Love them or hate them. But if there’s one thing that has kept the NFL’s New England Patriots at the top of the professional football world for two decades, it’s this: They’re smart about replacing star players when the value is still high and before performance declines.

Perhaps successful expedite owner-operators follow a similar formula for timing their truck replacements—when the truck’s value is still high and before you have to throw a lot of money at it to keep it on the road.

At least, that has been the philosophy for veteran expediters like Linda and Bob Caffee, who are replacing their 2015 Freightliner Cascadia with a 2019 Cascadia, and Greg Huggins, who is replacing his 2015 Cascadia with a 2020 Western Star 5700XE.

EO recently spoke with Huggins and the Caffees to get their perspectives on factors they consider when determining the optimal time to replace a truck.

Factor #1. Maintenance, repairs, and downtime costs.
The Caffees owned their first truck—a 2005 model—for about eight years, putting over 800,000 miles on it before buying their next one in 2012. And they’ve since replaced their last two trucks after only three and four years, respectively, each with about 500,000 miles on them.

Why the change in philosophy? What were some of the lessons learned from their first truck that led them to shorten their replacement cycles moving forward?

“With the first truck, we got to the point where we were spending more on maintenance than we would have on a payment on a new truck,” says Bob. “That’s why you need to look at what you’re spending on maintenance and then look at the price of a new truck. Sure, a new truck today may be well over $200,000. But if you’re spending $40,000 a year on repairs and maintenance on your current truck, that’s not good.”

And that’s just the direct cost of repairs. To get a complete picture of your maintenance expenses, you also need to account for downtime, says Huggins. “If the truck spends two weeks in the shop because I’ve been trying to hang onto an old truck too long, I’m not just paying for the repair costs; I’m also out of that revenue while the truck sits. So, if the truck is about to get to that point where it’s going to need more repair time, do I want to deal with downtime and lose revenue? Or should I go ahead and replace the truck while it has the most value?”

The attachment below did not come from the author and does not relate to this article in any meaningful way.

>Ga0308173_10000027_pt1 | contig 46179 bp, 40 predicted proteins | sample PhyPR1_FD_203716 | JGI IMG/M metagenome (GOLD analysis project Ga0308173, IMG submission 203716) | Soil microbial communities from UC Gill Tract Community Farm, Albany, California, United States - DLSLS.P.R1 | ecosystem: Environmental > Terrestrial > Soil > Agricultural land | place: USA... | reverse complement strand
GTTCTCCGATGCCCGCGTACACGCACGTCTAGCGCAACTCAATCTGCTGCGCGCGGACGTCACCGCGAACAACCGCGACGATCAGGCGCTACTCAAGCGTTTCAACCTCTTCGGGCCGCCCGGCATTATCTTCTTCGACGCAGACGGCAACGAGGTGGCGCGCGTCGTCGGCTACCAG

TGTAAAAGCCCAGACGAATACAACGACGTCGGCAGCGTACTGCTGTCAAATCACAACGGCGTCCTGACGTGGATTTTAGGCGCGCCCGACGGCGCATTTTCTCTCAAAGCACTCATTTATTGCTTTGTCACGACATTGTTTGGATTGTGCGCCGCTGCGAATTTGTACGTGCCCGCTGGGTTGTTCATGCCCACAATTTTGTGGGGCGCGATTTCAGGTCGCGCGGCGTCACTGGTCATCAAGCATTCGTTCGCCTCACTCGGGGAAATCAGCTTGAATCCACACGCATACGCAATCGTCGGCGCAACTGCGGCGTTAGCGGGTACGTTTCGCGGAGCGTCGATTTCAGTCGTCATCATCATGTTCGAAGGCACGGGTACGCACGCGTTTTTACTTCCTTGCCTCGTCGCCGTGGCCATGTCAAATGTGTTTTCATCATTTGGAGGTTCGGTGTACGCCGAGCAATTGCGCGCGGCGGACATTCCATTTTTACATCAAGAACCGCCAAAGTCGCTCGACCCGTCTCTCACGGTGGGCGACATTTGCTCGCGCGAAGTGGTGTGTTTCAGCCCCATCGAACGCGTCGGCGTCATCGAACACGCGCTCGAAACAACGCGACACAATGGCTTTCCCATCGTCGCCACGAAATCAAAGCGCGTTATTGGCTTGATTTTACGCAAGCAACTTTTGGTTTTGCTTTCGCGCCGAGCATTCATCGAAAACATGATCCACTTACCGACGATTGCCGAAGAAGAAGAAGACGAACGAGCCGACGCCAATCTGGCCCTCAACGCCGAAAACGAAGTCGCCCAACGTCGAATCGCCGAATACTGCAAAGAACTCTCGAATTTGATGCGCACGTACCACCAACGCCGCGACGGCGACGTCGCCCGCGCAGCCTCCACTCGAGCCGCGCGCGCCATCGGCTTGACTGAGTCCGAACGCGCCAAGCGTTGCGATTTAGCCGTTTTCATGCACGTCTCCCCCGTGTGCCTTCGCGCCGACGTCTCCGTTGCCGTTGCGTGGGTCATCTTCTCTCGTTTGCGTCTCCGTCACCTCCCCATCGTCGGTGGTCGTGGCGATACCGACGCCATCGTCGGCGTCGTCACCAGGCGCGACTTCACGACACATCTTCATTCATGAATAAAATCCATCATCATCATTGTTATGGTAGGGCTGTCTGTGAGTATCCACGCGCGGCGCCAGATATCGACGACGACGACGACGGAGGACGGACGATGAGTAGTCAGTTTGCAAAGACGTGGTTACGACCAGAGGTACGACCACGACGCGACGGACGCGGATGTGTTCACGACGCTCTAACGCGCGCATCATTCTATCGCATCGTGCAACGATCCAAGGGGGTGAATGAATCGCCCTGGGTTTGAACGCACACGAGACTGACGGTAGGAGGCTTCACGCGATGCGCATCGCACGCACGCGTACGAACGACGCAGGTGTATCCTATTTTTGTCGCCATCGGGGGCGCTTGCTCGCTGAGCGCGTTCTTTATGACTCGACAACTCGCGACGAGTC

Factor #2. Fuel economy improvements
When evaluating the economics of truck replacement, the Caffees also factor in the advancements in the latest engines, transmissions, and truck aerodynamics that contribute to better fuel efficiency.

“We went from about 10 miles per gallon with our first truck to about 11-1/2 miles per gallon with our second,” says Bob. “That may not sound like a big difference. But over the course of a year, that’s several thousand dollars. And that savings can help make some truck payments.”

Factor #3. New safety technologies
Although the Caffee’s 2015 Cascadia was already equipped with a collision mitigation system, the new 2019 model offered the more advanced Detroit Assurance system with a wider range of safety features—such as Adaptive Cruise Control, Active Brake Assist, Lane Departure Warning and Side Object Detection—that led Bob and Linda to want to go ahead and upgrade.

“The improved radar system can pick up animals, people, and smaller metal objects. And, to an extent, it can help reduce the potential for a deer strike,” says Bob.

The Bottom Line
At what age or mileage should an expediter truck be replaced? There’s no one-size-fits-all answer to this question. You must evaluate what’s best for your business. And that begins by closely tracking your truck’s operational costs and then keeping up with the latest advancements in truck technologies to help you determine when it makes good financial sense to upgrade.